Homemade Salted Caramel Sauce
Salted caramel sauce is the coolest kid in class, am I right? It’s the quarterback of the football team… the head cheerleader. When salted caramel is at a party, everyone wants to be there. While food crazes like macarons and cake pops are certainly deserving, I think salted caramel has some serious staying power. There is nothing about the combination of sweet and salty that will ever go out of style. I have completely embraced the salted caramel phenomenon; some of my favorite recipes include: Salted Caramel Chocolate Chip Cookie Bars… Salted Caramel Popcorn, Pretzel & Peanut Bars… Salted Caramel Brownies… Sweet and Salty Brownies… Salted Caramel Cashew Bark… Sea Salt Caramels with Vanilla Bean… Salted Caramel Ice Cream.
The salted caramel possibilities are truly endless, especially when you have a no-fail, go-to homemade salted caramel sauce recipe. I’ve found the simplest method to be the best when making caramel sauce. In 15 minutes, and with only four ingredients, you can have smooth, creamy, salty caramel sauce. Below you will find tips for making the best caramel, and a step-by-step recipe with photos.
Caramel can be intimidating, but the more you make it, the more you will get a feel for the look and the smell, and it will become second-nature. For those just starting out, here are a few tips:
- Stir the sugar initially to help it to melt evenly, but stop once it has completely melted to keep it from seizing.
- If you’re new to caramel-making, you may find a thermometer will help to guide you. The caramel should reach 350 degrees F on an instant-read or candy thermometer. If you aren’t able to obtain a thermometer, you can use visual cues for doneness. The caramel should be a deep amber color and should have just started to smoke. The line is very fine here. If you don’t cook it long enough it will be too sweet with little depth of flavor, but cook it too long and it will be burnt and unusable. Once you’ve done it a few times and see the color and can experience the smell when the thermometer hits 350 degrees, you will have a better idea of how to eyeball it when you don’t have a thermometer.
- Be sure to use a saucepan that is larger than you think you might need. When you add the butter and the cream, the caramel will bubble up violently.
[Note: Many of you have commented that you think 350 degrees F is too hot to make a caramel sauce, however, I’ve tested and re-tested and compared to other recipes and have confirmed that yes, you want to hit 350 degrees F on an instant-read thermometer.]
Now that you have a jar of the most amazing salted caramel sauce, what can you do with it? The short answer? Anything and everything!
Drizzle it over ice cream. Swirl it into brownies and cheesecakes. Use it as a dip for apple slices. Stir a spoonful into hot chocolate. Put it in pretty jars and give it as gifts. Whip it into buttercream frosting. Eat it by the spoonful. There is no judging when it comes to salted caramel!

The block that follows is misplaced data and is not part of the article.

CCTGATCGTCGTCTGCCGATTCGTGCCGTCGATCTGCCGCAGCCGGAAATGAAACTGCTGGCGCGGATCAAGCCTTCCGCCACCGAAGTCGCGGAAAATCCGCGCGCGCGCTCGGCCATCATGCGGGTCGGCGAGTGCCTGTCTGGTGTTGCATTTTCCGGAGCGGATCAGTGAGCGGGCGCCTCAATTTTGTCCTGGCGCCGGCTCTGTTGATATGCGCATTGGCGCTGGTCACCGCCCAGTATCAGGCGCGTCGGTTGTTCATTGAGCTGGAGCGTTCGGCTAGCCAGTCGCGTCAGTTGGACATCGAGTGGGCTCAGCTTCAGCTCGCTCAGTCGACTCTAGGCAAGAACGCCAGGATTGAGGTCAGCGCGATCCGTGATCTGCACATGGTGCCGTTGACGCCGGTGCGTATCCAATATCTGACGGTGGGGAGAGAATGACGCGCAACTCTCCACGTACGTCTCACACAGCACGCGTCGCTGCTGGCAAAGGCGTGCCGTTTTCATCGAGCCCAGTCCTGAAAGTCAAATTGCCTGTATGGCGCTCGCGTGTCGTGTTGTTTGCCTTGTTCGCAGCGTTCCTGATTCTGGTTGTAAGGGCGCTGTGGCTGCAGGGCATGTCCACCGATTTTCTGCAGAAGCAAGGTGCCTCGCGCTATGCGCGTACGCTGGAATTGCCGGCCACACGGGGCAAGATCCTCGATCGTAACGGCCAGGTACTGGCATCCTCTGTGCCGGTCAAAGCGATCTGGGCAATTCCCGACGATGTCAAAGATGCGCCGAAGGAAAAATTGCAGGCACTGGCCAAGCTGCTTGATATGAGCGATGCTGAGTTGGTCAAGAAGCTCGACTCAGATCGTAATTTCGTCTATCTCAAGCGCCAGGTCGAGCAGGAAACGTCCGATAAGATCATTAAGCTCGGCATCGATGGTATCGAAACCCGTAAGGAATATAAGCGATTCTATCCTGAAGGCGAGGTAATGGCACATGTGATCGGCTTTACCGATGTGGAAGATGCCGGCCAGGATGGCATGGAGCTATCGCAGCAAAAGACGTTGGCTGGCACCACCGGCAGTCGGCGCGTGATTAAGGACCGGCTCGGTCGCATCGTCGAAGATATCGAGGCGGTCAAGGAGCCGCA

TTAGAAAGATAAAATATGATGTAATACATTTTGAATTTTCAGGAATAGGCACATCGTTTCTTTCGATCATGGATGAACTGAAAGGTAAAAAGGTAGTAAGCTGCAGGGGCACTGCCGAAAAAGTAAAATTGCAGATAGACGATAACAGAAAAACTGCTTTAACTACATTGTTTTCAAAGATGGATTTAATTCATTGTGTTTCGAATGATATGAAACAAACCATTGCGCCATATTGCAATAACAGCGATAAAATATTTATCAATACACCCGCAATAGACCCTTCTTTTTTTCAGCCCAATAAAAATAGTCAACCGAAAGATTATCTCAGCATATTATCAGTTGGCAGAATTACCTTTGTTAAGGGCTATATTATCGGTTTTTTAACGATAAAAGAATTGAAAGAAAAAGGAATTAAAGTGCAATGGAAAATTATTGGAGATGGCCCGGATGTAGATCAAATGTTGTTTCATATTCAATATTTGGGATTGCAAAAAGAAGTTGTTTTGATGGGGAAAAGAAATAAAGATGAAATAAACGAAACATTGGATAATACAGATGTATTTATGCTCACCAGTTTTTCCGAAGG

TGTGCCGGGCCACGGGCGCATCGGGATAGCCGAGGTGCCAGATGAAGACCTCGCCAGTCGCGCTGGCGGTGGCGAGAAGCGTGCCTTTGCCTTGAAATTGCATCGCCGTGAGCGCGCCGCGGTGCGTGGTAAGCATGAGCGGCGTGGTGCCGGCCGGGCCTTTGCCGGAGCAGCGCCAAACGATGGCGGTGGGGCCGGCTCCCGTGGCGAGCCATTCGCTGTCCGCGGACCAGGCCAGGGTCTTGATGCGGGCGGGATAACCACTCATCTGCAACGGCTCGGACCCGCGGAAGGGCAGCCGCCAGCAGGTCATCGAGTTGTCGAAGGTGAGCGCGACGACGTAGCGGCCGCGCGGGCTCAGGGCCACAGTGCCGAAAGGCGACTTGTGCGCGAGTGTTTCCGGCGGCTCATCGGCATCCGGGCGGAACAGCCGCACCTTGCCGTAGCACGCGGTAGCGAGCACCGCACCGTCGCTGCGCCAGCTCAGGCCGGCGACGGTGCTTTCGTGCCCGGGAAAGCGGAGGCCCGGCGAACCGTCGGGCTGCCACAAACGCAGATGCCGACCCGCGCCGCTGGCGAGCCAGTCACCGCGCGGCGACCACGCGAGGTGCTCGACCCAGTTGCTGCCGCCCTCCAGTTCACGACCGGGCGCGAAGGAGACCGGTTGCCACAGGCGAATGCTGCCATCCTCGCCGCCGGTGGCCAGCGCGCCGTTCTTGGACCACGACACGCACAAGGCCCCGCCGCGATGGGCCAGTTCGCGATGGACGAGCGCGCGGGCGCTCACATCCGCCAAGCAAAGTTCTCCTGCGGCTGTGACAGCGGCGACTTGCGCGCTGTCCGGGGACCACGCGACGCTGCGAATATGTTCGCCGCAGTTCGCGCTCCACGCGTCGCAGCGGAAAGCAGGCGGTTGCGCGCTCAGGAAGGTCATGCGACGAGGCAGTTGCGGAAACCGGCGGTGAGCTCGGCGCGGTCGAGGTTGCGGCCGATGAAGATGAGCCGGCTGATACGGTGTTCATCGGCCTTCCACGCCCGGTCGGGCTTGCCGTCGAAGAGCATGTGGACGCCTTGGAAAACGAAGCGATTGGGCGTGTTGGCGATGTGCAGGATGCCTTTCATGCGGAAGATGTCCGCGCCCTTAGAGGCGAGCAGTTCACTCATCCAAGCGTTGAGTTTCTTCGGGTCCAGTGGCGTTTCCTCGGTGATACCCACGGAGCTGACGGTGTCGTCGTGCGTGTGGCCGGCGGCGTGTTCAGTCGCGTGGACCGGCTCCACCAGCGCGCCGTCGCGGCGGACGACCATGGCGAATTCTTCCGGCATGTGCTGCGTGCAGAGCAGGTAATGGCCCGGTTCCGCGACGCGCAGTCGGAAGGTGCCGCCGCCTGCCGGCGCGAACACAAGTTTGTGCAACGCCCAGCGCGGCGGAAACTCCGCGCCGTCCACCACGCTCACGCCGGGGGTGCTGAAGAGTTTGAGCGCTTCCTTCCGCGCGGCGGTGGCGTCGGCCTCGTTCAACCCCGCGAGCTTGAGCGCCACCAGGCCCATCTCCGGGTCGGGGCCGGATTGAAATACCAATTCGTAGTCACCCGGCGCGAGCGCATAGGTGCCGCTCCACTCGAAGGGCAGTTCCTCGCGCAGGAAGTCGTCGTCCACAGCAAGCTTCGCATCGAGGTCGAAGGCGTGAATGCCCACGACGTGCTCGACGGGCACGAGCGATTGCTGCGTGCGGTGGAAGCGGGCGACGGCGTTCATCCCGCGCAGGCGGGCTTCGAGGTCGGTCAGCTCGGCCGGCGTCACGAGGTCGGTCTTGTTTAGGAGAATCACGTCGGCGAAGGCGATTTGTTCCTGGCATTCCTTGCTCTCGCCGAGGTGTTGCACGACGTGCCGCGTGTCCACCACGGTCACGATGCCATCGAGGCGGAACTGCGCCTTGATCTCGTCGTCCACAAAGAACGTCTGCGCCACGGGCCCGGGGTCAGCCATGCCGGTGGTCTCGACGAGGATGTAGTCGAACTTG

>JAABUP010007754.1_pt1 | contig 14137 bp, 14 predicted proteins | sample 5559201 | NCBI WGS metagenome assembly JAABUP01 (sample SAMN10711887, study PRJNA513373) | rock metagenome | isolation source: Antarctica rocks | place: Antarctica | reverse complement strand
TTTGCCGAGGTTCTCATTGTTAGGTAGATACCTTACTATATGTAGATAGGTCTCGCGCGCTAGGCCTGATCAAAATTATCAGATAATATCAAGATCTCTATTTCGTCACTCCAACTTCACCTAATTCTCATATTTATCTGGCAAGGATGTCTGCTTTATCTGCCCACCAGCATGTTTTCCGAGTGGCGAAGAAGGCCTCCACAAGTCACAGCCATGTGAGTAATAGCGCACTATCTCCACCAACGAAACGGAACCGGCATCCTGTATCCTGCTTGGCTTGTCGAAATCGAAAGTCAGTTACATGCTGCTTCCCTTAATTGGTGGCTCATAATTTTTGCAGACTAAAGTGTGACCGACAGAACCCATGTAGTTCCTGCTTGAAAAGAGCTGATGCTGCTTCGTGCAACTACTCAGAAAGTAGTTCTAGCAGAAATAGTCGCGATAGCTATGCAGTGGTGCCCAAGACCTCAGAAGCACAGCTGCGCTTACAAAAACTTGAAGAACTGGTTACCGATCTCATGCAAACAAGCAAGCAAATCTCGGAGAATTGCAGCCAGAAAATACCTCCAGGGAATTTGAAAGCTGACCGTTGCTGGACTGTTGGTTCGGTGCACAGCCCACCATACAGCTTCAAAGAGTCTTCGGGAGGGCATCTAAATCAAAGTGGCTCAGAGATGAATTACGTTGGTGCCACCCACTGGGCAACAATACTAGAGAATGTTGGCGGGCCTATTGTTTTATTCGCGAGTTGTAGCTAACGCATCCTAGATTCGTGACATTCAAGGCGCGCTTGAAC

Homemade Salted Caramel Sauce
This easy salted caramel sauce will change your life! It’s perfect to keep in the refrigerator for ice cream sundaes, or package it up and give it as gifts!
- 2 cups granulated sugar
- 12 tablespoons unsalted butter, at room temperature, cut into pieces
- 1 cup heavy cream, at room temperature
- 1 tablespoon fleur de sel (or any other flaky sea salt)
1. Add the sugar in an even layer over the bottom of a heavy saucepan, with a capacity of at least 2 or 3 quarts. Heat the sugar over medium-high heat, whisking it as it begins to melt. You’ll see that the sugar will begin to form clumps, but that’s okay. Just keep whisking and as it continues to cook, they will melt back down.
Stop whisking once all of the sugar has melted, and swirl the pan occasionally while the sugar cooks.
2. Continue cooking until the sugar has reached a deep amber color. It should look almost a reddish-brown, and have a slight toasted aroma. This is the point where caramel can go from perfect to burnt in a matter of seconds, so keep a close eye. If you are using an instant-read thermometer, cook the sugar until it reaches 350 degrees F.
(The lighting doesn’t depict the color perfectly in the photo above, but if you look to the left side, you will see there is some darker caramel underneath – this was the predominant color at this point.)
3. As soon as the caramel reaches 350 degrees, add the butter all at once. Be careful, as the caramel will bubble up when the butter is added. Whisk the butter into the caramel until it is completely melted.
4. Remove the pan from the heat and slowly pour the cream into the caramel. Again, be careful because the mixture will once again bubble up ferociously.
Whisk until all of the cream has been incorporated and you have a smooth sauce. Add the fleur de sel and whisk to incorporate.
5. Set the sauce aside to cool for 10 to 15 minutes and then pour into your favorite glass jar and let cool to room temperature. You can refrigerate the sauce for up to 2 weeks. You’ll want to warm the sauce up before using.